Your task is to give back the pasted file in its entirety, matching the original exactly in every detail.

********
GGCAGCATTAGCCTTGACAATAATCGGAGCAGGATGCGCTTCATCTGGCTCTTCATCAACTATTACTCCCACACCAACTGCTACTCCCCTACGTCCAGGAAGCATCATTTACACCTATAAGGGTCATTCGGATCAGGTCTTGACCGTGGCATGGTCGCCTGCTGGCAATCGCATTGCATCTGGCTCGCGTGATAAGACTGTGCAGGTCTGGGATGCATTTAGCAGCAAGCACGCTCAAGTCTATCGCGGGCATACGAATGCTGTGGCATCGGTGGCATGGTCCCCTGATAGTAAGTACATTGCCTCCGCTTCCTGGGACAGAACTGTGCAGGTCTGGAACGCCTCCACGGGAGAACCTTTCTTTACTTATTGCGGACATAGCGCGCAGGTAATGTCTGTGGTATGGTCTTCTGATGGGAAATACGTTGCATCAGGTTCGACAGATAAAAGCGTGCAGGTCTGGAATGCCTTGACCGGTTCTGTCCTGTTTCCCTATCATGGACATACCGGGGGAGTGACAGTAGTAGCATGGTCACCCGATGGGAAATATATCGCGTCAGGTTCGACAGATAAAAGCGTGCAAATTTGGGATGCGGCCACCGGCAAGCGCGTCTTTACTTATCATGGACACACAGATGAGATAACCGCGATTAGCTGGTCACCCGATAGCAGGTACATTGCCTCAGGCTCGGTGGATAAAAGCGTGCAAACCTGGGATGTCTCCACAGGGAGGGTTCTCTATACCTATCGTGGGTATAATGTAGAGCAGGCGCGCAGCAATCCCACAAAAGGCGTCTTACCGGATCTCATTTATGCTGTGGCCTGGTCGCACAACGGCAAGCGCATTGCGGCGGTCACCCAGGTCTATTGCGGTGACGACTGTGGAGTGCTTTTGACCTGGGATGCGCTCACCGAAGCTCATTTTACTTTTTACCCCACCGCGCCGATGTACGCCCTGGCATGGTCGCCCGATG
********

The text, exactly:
GGCAGCATTAGCCTTGACAATAATCGGAGCAGGATGCGCTTCATCTGGCTCTTCATCAACTATTACTCCCACACCAACTGCTACTCCCCTACGTCCAGGAAGCATCATTTACACCTATAAGGGTCATTCGGATCAGGTCTTGACCGTGGCATGGTCGCCTGCTGGCAATCGCATTGCATCTGGCTCGCGTGATAAGACTGTGCAGGTCTGGGATGCATTTAGCAGCAAGCACGCTCAAGTCTATCGCGGGCATACGAATGCTGTGGCATCGGTGGCATGGTCCCCTGATAGTAAGTACATTGCCTCCGCTTCCTGGGACAGAACTGTGCAGGTCTGGAACGCCTCCACGGGAGAACCTTTCTTTACTTATTGCGGACATAGCGCGCAGGTAATGTCTGTGGTATGGTCTTCTGATGGGAAATACGTTGCATCAGGTTCGACAGATAAAAGCGTGCAGGTCTGGAATGCCTTGACCGGTTCTGTCCTGTTTCCCTATCATGGACATACCGGGGGAGTGACAGTAGTAGCATGGTCACCCGATGGGAAATATATCGCGTCAGGTTCGACAGATAAAAGCGTGCAAATTTGGGATGCGGCCACCGGCAAGCGCGTCTTTACTTATCATGGACACACAGATGAGATAACCGCGATTAGCTGGTCACCCGATAGCAGGTACATTGCCTCAGGCTCGGTGGATAAAAGCGTGCAAACCTGGGATGTCTCCACAGGGAGGGTTCTCTATACCTATCGTGGGTATAATGTAGAGCAGGCGCGCAGCAATCCCACAAAAGGCGTCTTACCGGATCTCATTTATGCTGTGGCCTGGTCGCACAACGGCAAGCGCATTGCGGCGGTCACCCAGGTCTATTGCGGTGACGACTGTGGAGTGCTTTTGACCTGGGATGCGCTCACCGAAGCTCATTTTACTTTTTACCCCACCGCGCCGATGTACGCCCTGGCATGGTCGCCCGATG